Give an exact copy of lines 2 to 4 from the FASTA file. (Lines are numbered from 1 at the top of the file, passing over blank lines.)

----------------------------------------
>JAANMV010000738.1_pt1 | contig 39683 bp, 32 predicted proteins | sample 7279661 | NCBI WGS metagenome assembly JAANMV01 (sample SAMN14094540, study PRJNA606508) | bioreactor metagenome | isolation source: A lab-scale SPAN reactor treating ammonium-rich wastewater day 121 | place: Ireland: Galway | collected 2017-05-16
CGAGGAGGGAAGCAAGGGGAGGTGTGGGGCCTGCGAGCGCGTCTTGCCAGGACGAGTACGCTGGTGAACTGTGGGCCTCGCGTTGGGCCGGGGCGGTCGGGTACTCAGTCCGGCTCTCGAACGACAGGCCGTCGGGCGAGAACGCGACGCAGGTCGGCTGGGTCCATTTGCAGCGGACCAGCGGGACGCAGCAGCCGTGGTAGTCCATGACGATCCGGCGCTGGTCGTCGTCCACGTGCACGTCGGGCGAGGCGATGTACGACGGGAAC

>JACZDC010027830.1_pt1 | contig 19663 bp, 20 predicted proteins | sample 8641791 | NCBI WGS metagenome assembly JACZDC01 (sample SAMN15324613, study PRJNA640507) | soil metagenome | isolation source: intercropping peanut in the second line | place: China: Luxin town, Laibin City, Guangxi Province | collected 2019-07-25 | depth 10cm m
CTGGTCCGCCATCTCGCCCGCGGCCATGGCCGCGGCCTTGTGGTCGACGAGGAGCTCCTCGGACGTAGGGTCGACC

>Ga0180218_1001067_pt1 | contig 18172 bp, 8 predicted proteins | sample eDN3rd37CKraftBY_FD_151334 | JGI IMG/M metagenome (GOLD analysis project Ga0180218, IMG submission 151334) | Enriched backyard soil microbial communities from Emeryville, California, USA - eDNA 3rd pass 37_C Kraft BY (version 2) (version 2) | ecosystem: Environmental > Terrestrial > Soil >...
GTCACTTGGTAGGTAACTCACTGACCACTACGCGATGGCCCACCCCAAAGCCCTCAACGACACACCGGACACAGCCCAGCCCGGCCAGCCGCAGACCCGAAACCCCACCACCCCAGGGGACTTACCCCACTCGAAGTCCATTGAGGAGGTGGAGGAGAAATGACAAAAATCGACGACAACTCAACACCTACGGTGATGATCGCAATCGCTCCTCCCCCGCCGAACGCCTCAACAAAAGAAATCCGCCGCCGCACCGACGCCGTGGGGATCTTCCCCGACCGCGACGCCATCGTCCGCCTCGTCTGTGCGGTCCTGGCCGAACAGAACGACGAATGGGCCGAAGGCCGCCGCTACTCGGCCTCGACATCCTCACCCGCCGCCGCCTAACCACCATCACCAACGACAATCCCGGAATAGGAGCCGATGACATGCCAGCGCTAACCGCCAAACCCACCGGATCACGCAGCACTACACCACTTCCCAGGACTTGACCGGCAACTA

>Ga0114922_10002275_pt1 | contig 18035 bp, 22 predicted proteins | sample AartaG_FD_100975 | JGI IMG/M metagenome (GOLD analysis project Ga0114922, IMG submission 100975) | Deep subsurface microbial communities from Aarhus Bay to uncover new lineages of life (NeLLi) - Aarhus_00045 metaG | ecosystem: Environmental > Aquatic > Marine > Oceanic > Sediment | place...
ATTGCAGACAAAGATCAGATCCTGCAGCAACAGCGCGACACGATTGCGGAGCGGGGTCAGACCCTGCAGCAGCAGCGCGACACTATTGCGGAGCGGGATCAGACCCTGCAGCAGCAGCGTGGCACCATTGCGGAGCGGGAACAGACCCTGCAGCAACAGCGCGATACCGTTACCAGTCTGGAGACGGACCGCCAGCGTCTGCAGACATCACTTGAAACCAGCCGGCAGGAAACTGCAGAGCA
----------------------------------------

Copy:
CGAGGAGGGAAGCAAGGGGAGGTGTGGGGCCTGCGAGCGCGTCTTGCCAGGACGAGTACGCTGGTGAACTGTGGGCCTCGCGTTGGGCCGGGGCGGTCGGGTACTCAGTCCGGCTCTCGAACGACAGGCCGTCGGGCGAGAACGCGACGCAGGTCGGCTGGGTCCATTTGCAGCGGACCAGCGGGACGCAGCAGCCGTGGTAGTCCATGACGATCCGGCGCTGGTCGTCGTCCACGTGCACGTCGGGCGAGGCGATGTACGACGGGAAC

>JACZDC010027830.1_pt1 | contig 19663 bp, 20 predicted proteins | sample 8641791 | NCBI WGS metagenome assembly JACZDC01 (sample SAMN15324613, study PRJNA640507) | soil metagenome | isolation source: intercropping peanut in the second line | place: China: Luxin town, Laibin City, Guangxi Province | collected 2019-07-25 | depth 10cm m
CTGGTCCGCCATCTCGCCCGCGGCCATGGCCGCGGCCTTGTGGTCGACGAGGAGCTCCTCGGACGTAGGGTCGACC